Report: wind energy could reduce pollution equal to five coal plants

The carbon pollution from five coal plants could be eliminated in North Carolina if wind power is developed off the North Carolina coast, according to a new analysis by Environment North Carolina Research and Policy Center. The report comes right as Congress considers whether to renew tax credits critical to wind development.

“Wind energy is a wise investment for the environment and the economy,” said Rep. David Price. “In North Carolina, developing the infrastructure to support wind power could help us meet up to a third of our energy needs while creating tens of thousands of jobs and an estimated $22 billion in economic benefit. I strongly believe that wind and other renewable sources are critical to our energy future.”

Daily dose: Tough pill to swallow version

GSK to eliminate 900 positions at its Research Triangle location (WNCN-TV) -- GlaxoSmithKline will eliminate about 900 positions from its Research Triangle Park location, and a significant number of those jobs will be in its research and development division. The drug maker said Wednesday that it has begun notifying employees of corporate restructuring that will occur during 2015. Most employees will be notified in early 2015 of the status of their jobs, the company said. In a filing with the N.C. Department of Commerce, GSK said about 350 positions will be eliminated in the first quarter, followed by 450 more positions during the second quarter. The company said the remaining 100 positions will be eliminated by the end of 2015.

The Koch brothers teach history

Welcome to history class, boys and girls! Today's lesson -- in fact, every day's lesson -- will be taught by the Koch brothers.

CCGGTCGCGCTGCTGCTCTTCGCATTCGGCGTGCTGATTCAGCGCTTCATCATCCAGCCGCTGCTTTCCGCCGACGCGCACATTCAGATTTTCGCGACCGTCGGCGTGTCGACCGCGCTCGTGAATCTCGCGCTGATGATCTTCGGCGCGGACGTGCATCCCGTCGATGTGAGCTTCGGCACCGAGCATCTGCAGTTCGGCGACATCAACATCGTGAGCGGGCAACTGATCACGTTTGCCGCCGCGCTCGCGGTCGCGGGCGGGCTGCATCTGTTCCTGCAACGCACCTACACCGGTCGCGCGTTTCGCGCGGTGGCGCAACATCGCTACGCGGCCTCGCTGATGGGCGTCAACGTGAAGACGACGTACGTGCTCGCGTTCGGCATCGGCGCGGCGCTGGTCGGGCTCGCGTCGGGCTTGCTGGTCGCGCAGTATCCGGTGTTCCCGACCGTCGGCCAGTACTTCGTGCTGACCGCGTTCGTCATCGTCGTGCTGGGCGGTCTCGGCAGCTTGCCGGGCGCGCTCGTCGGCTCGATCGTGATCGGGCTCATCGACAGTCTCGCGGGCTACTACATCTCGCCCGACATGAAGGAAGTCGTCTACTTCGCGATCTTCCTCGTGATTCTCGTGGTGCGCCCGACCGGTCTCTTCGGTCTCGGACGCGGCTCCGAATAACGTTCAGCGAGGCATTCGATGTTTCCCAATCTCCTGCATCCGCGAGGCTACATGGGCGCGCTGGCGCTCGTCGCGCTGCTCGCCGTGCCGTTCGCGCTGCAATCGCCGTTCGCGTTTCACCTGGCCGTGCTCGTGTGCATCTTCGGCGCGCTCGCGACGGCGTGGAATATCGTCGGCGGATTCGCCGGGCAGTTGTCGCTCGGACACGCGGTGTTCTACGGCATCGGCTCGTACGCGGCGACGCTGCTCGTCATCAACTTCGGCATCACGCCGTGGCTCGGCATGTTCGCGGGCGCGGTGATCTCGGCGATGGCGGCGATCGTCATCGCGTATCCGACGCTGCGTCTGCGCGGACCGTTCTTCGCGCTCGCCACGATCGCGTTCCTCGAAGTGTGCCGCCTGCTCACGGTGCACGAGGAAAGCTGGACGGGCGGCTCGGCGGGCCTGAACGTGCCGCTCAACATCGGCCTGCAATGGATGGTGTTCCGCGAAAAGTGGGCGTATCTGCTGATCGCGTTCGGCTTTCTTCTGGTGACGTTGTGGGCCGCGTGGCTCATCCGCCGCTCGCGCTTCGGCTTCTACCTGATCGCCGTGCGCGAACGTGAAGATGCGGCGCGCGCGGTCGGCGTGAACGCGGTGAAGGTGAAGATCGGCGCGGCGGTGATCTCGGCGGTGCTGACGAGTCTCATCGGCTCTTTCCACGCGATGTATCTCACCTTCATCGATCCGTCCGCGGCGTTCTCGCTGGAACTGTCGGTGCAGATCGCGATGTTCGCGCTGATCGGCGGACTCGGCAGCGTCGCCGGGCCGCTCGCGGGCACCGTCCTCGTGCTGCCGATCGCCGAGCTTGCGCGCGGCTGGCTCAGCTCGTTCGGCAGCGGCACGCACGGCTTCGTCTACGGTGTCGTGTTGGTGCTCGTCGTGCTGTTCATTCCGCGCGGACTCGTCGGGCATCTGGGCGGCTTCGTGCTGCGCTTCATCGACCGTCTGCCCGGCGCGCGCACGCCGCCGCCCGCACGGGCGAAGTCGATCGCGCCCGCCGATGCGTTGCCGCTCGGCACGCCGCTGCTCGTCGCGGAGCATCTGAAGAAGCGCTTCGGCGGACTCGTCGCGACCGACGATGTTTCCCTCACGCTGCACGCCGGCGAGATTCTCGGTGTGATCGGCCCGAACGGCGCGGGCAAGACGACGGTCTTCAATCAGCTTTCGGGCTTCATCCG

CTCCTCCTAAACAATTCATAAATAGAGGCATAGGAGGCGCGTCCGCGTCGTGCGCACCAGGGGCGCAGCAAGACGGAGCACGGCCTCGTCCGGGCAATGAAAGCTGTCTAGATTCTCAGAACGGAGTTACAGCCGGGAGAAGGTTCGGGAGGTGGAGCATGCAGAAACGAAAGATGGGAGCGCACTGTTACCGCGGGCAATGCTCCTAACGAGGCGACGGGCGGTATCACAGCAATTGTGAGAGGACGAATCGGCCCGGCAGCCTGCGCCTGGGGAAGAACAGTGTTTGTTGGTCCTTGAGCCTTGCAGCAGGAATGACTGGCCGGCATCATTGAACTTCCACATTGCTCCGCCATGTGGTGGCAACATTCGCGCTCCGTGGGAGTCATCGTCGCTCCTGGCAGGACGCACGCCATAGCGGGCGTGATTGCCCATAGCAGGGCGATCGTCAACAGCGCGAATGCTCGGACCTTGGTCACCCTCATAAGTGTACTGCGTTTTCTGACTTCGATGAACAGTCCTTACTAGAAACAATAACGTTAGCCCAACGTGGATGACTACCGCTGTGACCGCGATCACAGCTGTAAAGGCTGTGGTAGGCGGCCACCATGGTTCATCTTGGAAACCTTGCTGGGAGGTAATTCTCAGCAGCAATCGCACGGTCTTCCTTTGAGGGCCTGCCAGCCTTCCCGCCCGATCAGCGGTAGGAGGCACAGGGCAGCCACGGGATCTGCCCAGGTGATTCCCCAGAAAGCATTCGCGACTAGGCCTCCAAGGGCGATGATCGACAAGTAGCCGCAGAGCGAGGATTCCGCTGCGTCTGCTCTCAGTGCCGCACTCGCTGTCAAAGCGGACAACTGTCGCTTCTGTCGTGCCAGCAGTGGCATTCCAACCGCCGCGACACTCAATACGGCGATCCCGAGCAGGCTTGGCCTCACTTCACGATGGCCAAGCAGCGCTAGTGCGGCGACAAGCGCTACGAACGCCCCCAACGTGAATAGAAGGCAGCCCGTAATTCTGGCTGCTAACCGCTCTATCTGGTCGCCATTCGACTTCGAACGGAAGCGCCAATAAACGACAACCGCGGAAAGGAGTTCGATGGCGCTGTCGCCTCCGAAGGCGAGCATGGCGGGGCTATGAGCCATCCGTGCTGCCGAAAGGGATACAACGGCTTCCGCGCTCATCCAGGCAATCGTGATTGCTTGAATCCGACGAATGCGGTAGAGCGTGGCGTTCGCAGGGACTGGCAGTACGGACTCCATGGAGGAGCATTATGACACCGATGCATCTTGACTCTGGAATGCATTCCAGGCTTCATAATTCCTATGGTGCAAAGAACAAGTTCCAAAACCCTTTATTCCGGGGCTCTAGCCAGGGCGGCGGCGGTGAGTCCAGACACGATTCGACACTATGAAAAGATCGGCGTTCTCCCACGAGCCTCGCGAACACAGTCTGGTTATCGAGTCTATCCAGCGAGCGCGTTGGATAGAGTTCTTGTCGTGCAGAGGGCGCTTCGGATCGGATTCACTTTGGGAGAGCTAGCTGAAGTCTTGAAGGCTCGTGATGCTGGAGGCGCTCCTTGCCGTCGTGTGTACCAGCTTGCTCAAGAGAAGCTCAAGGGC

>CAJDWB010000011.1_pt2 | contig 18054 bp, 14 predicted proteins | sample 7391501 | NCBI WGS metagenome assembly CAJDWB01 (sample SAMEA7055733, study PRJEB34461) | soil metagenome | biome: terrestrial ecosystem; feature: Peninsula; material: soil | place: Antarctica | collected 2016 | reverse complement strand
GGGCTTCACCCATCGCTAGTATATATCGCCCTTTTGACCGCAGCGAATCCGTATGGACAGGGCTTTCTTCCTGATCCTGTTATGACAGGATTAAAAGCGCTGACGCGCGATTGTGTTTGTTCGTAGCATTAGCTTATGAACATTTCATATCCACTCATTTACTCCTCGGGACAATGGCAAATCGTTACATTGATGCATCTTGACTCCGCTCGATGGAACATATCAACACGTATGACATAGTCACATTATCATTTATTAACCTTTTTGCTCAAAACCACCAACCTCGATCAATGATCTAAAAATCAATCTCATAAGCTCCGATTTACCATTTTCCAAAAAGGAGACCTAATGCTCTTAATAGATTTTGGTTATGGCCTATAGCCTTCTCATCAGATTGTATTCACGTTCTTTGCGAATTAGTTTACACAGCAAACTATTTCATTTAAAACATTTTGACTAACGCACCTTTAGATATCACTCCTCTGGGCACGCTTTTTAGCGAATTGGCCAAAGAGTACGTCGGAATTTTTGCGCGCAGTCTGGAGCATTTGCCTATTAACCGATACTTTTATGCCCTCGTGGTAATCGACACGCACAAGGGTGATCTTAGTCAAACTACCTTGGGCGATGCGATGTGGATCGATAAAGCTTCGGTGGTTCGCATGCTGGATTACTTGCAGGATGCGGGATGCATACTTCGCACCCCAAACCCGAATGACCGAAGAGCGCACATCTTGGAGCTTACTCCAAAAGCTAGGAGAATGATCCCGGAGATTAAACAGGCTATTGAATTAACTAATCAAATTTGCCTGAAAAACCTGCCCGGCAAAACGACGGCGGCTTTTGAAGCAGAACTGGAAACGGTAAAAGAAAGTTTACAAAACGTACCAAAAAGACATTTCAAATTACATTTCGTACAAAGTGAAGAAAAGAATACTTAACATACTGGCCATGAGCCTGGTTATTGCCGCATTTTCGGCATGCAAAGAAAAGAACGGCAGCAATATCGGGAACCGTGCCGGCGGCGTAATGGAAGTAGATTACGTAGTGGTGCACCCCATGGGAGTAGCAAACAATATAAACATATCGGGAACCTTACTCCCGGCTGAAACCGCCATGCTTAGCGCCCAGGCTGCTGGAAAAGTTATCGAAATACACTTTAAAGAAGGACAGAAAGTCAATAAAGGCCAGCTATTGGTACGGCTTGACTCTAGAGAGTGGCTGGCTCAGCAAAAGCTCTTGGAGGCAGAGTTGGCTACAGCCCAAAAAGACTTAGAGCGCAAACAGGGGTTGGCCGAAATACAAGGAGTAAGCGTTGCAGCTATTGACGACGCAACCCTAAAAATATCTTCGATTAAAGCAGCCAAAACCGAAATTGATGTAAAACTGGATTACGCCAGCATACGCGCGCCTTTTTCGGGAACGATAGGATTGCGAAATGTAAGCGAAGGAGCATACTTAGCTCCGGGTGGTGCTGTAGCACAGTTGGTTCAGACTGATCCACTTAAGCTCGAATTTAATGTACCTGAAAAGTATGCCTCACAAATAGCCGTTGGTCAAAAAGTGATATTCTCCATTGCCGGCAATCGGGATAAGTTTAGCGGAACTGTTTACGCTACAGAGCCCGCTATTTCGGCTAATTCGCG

State high school social studies teachers would be encouraged to use curriculum materials prepared by an institute funded by the conservative Koch family, under a proposal the Department of Public Instruction presented Wednesday.

Did someone put loony juice in the water over at DPI?

NC fast food worker's strike tomorrow morning

Daily dose: "Stepping on toes" edition

Whose toes are bruised? (Greensboro News & Record column) -- The 2016 election is 23 months away, but Pat McCrory already has his campaign website up and an upbeat video about his accomplishments as governor. Unbelievably, its first statement is to repeat the fairy tale that he's been "stepping on toes" of Democrats and Republicans alike. It's his toes that have been stepped on, prompting him to file a lawsuit against legislative leaders of his own party. The lawsuit was a substitute for using the power of his office -- the veto stamp -- to block legislation he didn't like. When it comes to maintaining a balance of power with the legislative branch, the executive is losing. At the same time, he seems to be happy to claim credit for a teacher pay plan approved by the legislature that was not what he proposed and tax cuts that were not "revenue-neutral" as he said he wanted. He continues to tout a "Carolina Comeback" that many parts of the state are not feeling. While North Carolina no longer has the nation's fifth-highest unemployment rate, which certainly was unacceptable, and finally has regained the jobs lost during the recession, many more people are unemployed than in 2007 -- and their unemployment benefits are much less. Furthermore, our labor force has actually declined since the beginning of 2013, despite population growth.

Another black man's life wasted

Sharon McCloskey at NC Policy Watch has a heart-breaking report today about a likely miscarriage of justice, fueled by racism and prosecutorial zeal. It's one of Mike Easley's most damnable legacies.

Their first attempt at a conviction resulted in a mistrial. A second trial followed, conducted this time by a young and ambitious prosecutor named Michael Easley who got the verdict the state sought. That was in 1978.